Having a platform that allows for accurate data capture and analytics enables savings opportunities for health systems. By Jack Simmons, NVP commercial services, Cardinal Health and Wavemark Download Article
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The CQO movement is the health care supply chain’s fitness tracker. It engages supply chain with leaders across the healthcare environment to apply a new approach. To start with your own CQO KPI, look for your Bigfoot within your organization to identify top priorities. After looking at those top priorities, apply the CQO perspective.
Successful CQO initiatives must start with data that is reliable and accurate, but it takes physician leadership to make sure it is also meaningful. With the complex array of data sources available today, special skillsets are needed to drive a clinically oriented data strategy and build an architecture of analytics that can be drilled down to physician level and individual cost drivers.
Cost per case is a valuable measure because it captures multiple data points. As reports are developed and used, CPC can prove a powerful tool for finding cost reduction and process improvement opportunities—and that can impact your hospital’s bottom line.
Healthcare delivery systems in the U.S. have traditionally targeted health intervention strategies at individuals rather than populations. However, the transition to value-based care necessitates that healthcare providers develop population health management strategies to improve disease management. This article outlines the ways in which population health management can benefit both the healthcare system and the health of the communities it serves. By: Michelle Kurta, Mary Beth Lang, Benjamin Collier, and Scott Mullins
Collecting and analyzing data has been a top priority for the healthcare supply chain in recent years. Health systems have been on a quest to find the right data. Data with the power to unveil some of the long-elusive mysteries behind supply usage and costs to help make smarter product and technology decisions, ultimately reducing cost and enhancing patient care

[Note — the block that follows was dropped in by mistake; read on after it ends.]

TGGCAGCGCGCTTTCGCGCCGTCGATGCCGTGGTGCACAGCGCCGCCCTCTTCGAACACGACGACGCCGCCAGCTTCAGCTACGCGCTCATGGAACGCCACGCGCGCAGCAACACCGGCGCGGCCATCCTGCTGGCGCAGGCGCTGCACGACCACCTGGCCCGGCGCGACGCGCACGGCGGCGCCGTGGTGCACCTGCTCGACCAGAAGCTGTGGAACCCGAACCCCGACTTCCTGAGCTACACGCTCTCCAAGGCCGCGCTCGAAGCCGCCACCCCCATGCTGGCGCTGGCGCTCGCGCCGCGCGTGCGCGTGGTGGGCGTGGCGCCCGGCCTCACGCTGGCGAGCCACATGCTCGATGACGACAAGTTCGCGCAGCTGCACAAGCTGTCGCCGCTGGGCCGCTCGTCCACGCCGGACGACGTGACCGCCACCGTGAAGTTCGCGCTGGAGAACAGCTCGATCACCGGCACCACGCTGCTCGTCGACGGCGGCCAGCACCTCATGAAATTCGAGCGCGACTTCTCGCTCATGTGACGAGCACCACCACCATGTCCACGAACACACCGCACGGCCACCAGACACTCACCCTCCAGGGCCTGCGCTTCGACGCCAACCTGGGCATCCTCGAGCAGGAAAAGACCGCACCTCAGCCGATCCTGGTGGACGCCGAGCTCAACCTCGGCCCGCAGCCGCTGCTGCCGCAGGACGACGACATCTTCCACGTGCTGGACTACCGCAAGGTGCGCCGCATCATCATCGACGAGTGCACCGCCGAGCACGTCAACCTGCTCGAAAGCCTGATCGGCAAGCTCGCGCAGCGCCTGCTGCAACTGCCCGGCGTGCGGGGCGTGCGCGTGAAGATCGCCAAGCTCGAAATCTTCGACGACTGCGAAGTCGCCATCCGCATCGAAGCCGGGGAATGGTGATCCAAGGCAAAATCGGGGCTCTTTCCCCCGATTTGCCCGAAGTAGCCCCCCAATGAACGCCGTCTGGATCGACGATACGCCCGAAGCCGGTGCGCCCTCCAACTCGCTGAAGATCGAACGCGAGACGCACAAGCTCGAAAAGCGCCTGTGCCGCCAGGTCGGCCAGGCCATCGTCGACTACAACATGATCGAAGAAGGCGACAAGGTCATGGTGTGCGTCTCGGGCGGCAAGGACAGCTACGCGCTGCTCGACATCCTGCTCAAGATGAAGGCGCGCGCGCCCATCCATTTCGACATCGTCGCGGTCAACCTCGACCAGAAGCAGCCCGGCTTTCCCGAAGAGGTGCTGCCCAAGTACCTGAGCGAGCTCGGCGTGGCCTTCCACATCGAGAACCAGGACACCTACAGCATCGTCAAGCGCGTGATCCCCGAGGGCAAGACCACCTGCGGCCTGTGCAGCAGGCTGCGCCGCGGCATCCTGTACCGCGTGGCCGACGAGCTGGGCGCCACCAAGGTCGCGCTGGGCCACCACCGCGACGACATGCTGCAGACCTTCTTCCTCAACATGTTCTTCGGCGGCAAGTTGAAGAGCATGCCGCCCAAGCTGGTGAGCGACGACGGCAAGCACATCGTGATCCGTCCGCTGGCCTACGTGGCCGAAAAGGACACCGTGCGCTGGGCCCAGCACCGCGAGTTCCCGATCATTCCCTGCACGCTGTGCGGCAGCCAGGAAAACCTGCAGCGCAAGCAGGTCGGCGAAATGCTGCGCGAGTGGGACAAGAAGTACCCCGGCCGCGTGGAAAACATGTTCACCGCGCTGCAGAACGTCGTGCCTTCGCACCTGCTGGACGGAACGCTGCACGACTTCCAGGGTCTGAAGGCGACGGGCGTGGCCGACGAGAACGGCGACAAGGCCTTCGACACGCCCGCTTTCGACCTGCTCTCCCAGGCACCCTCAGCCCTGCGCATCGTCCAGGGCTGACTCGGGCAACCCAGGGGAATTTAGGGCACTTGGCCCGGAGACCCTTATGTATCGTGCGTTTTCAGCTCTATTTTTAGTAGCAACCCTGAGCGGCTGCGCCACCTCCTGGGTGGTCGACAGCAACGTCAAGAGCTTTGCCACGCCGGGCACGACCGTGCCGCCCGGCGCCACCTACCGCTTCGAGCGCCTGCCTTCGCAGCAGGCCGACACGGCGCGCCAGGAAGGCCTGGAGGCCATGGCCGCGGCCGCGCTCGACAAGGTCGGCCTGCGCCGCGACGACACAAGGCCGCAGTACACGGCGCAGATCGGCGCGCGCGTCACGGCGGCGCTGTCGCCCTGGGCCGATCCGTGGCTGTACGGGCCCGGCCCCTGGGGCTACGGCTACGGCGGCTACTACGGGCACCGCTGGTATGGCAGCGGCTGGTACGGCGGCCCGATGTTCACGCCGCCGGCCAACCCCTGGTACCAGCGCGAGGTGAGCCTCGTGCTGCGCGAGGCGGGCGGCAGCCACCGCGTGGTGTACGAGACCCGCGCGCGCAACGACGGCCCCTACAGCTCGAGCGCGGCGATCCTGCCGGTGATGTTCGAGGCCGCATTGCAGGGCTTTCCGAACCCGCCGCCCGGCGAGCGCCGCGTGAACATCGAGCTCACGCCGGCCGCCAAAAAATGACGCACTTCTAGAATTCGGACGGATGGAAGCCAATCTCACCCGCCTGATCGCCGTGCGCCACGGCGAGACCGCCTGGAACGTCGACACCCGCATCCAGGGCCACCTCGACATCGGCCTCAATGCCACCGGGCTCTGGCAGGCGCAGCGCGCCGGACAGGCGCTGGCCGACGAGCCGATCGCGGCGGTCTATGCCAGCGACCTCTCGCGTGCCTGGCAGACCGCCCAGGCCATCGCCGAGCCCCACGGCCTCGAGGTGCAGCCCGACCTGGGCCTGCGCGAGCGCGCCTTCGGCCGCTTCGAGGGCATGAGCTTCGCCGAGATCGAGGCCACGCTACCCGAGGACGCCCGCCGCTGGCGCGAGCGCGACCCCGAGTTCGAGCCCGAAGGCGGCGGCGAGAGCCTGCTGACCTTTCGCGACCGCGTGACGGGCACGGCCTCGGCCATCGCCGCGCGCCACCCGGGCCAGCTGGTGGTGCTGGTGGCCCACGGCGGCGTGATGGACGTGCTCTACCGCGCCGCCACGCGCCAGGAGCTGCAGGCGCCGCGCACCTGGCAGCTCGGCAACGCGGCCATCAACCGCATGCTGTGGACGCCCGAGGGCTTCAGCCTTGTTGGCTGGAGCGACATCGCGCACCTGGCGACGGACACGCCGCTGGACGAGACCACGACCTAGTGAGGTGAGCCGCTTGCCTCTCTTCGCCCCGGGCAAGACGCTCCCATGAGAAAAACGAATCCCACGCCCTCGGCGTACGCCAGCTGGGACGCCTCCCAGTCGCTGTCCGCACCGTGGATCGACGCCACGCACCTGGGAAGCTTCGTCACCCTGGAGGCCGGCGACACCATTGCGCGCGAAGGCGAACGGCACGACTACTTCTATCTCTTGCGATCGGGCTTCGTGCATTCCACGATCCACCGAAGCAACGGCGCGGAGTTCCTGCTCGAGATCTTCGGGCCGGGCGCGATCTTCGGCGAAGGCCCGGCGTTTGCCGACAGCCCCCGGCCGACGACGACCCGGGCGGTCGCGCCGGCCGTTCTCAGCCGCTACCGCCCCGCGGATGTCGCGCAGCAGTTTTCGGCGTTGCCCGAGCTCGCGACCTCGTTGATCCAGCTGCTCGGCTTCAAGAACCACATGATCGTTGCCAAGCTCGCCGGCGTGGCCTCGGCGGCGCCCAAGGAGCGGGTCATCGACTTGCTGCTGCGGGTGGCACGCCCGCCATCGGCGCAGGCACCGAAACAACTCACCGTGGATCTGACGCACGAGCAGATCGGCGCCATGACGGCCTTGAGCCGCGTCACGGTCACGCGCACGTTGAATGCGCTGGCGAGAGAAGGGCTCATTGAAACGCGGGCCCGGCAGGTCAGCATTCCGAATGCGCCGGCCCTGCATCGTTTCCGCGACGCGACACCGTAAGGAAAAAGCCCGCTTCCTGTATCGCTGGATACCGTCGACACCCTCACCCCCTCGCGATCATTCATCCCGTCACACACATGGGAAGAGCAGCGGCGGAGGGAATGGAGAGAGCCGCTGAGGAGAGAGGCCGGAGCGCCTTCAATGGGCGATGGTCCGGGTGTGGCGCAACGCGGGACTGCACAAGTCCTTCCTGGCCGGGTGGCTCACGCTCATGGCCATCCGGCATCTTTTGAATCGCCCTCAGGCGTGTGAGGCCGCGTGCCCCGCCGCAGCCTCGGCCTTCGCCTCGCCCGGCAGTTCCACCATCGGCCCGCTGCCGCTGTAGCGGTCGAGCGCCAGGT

Data is becoming as much of an asset to an organization as its people. Being able to reliably quantify value and deliver on the promise of high-quality healthcare at a lower cost using evidenced-based decision making will be what distinguishes those providers and suppliers from their competitors.
UDI in the Healthcare Supply Chain: A Strategic Asset to Improve Patient Outcomes and Reduce Total Cost of Care
By: Carola Endicott Download Article
How a Community Hospital Improved Heart Attack Outcomes while Reducing Costs to Outperform Most Hospitals in the Country
This article is from the March/April 2017 issue of the AHRMM member-only magazine, Supply Chain Strategies & Solutions. At St. Francis Hospital, HealthTrust advisors and the cardiovascular team implemented successful processes producing consistent door-to-balloon times of less than 35 minutes, slashed costs associated with renal failure by 90 percent, and reduced readmissions below the national benchmark. HealthTrust is a sponsor of the Cost, Quality, and Outcomes (CQO) Movement.
By: Michael Deluca Download Article
This article is from the November/December 2016 issue of the AHRMM member-only magazine, Supply Chain Strategies & Solutions. As the hospital pharmacy landscape continues to become more and more complex, hospitals and health systems need to understand that better management of the medication supply chain will help balance ever-evolving fiscal challenges. Download Article
This article is from the November/December 2016 issue of the AHRMM member-only magazine, Supply Chain Strategies & Solutions. How is technology contributing to better data, which means better outcomes and lower costs? What is technology? What is healthcare supply chain technology? It’s all a giant jigsaw puzzle of questions. What does the finished puzzle look like? Download Article
This article is from the November/December 2016 issue of the AHRMM member-only magazine, Supply Chain Strategies & Solutions. When supply chain analytics are enabled by the right data collection technology, they have the power to help hospital leaders better predict, trend and analyze product utilization information at every touch point throughout the enterprise. Download Article
Medical device manufacturers have been working hard to comply with the new Unique Device Identification (UDI) regulations from the FDA that are aimed at bolstering the safety of medical devices. The UDI system, which the agency says will be phased in over several years, is intended to improve patient safety, modernize device post-market surveillance, and facilitate medical device innovation. The FDA program leverages human and machine-readable UDI labeling for identifying medical devices, and device labelers must submit information about each device to the FDA’s Global UDI Database.